Bluegrass Music Patriarch Ralph Stanley Dies At 89
Bluegrass pioneer Ralph Stanley passed away on June 23 from difficulties with skin cancer. He was 89.
The news was confirmed by Stanley’s nephew, Nathan in a Facebook post, who revealed the elder Stanley died peacefully in his sleep.
“My heart is broken into pieces. My papaw, my dad, and the greatest man in the world, Dr. Ralph Stanley has went home to be with Jesus,” wrote Nathan. “I feel so lost and so alone right now. He was my world, and he was my everything. He was always there for me no matter what. I just cannot get a grip on this.”
Ralph Stanley was born on Feb. 25, 1927, in a southwest Virginia coal-mining town. His mother played the banjo and his father sometimes sang traditional songs like “Man of Constant Sorrow,” according to a statement by the publicist. In 1946, Ralph and his brother Carter formed the Clinch Mountain Boys.
“The Stanleys created a distinctive three-part harmony that combined the lead vocal of Carter with Ralph’s tenor and an even higher part sung by bandmate Pee Wee Lambert. Carter’s romantic songwriting professed a deep passion for the rural landscape, but also reflected on lonesomeness and personal losses,” the statement said.
The pair played folk and bluegrass festivals during the ’60s as the folk movement began to take off. However, after the death of Carter in 1966 from liver disease, Ralph wasn’t sure would continue as a musician. It was Carter who had served as the lead vocalist, songwriter, and front man—Ralph was more reserved.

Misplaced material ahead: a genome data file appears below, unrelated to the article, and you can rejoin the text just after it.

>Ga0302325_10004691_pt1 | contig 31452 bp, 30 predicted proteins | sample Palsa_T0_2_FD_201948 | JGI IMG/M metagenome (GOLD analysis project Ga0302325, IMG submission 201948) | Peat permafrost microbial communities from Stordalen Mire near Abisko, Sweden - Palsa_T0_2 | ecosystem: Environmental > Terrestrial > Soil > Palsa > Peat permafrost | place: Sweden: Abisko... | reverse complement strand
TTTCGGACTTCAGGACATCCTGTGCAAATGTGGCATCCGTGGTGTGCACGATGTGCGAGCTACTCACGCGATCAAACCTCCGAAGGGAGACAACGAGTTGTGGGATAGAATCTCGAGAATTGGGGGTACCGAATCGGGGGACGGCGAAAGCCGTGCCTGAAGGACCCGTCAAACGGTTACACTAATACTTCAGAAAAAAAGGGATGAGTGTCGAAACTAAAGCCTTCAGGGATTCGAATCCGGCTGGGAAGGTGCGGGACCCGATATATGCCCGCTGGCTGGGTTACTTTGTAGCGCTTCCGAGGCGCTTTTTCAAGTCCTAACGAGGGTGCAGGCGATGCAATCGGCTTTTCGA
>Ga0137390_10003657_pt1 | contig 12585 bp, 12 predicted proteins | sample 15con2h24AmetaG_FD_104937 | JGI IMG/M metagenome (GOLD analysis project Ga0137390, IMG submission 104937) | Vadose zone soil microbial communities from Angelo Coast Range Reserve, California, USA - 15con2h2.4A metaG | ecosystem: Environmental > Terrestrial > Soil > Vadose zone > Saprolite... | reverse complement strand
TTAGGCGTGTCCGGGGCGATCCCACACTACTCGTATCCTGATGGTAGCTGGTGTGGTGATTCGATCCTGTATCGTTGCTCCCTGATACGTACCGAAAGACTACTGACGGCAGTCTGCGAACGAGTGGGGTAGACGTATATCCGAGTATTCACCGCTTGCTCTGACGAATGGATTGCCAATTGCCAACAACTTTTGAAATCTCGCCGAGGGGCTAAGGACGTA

“Within weeks of his passing, I got phone calls and letters and telegrams and they all said don’t quit. They said, ‘We’ve always been behind you and Carter, but now we’ll be behind you even more because we know you’ll need us,'” Stanley told The Associated Press in 2006.
Stanley changed the lineup of Clinch Mountain Boys, adding Ray Cline, vocalist Larry Sparks, and Melvin Goins, as well as Jack Cooke throughout the years.
Stanley’s accolades include: an honorary doctorate of music from Lincoln Memorial University in Tennessee in 1976, adopting the title, Dr. Ralph Stanley; a Grammy for best male country vocal performance in 2002 and a Grammy for best bluegrass album for “Lost in the Lonesome Pines”; “Living Legends” medal from the Library of Congress. Stanley performed at the inaugurations of both U.S. Presidents Jimmy Carter and Bill Clinton.
He is survived by his wife Jimmie Stanley—they would have celebrated their 48th wedding anniversary on July 2. Stanley is also survived by his children Lisa Stanley Marshall, Tonya Armes Stanley, and Ralph Stanley II; 7 grandchildren, and one great-grandchild.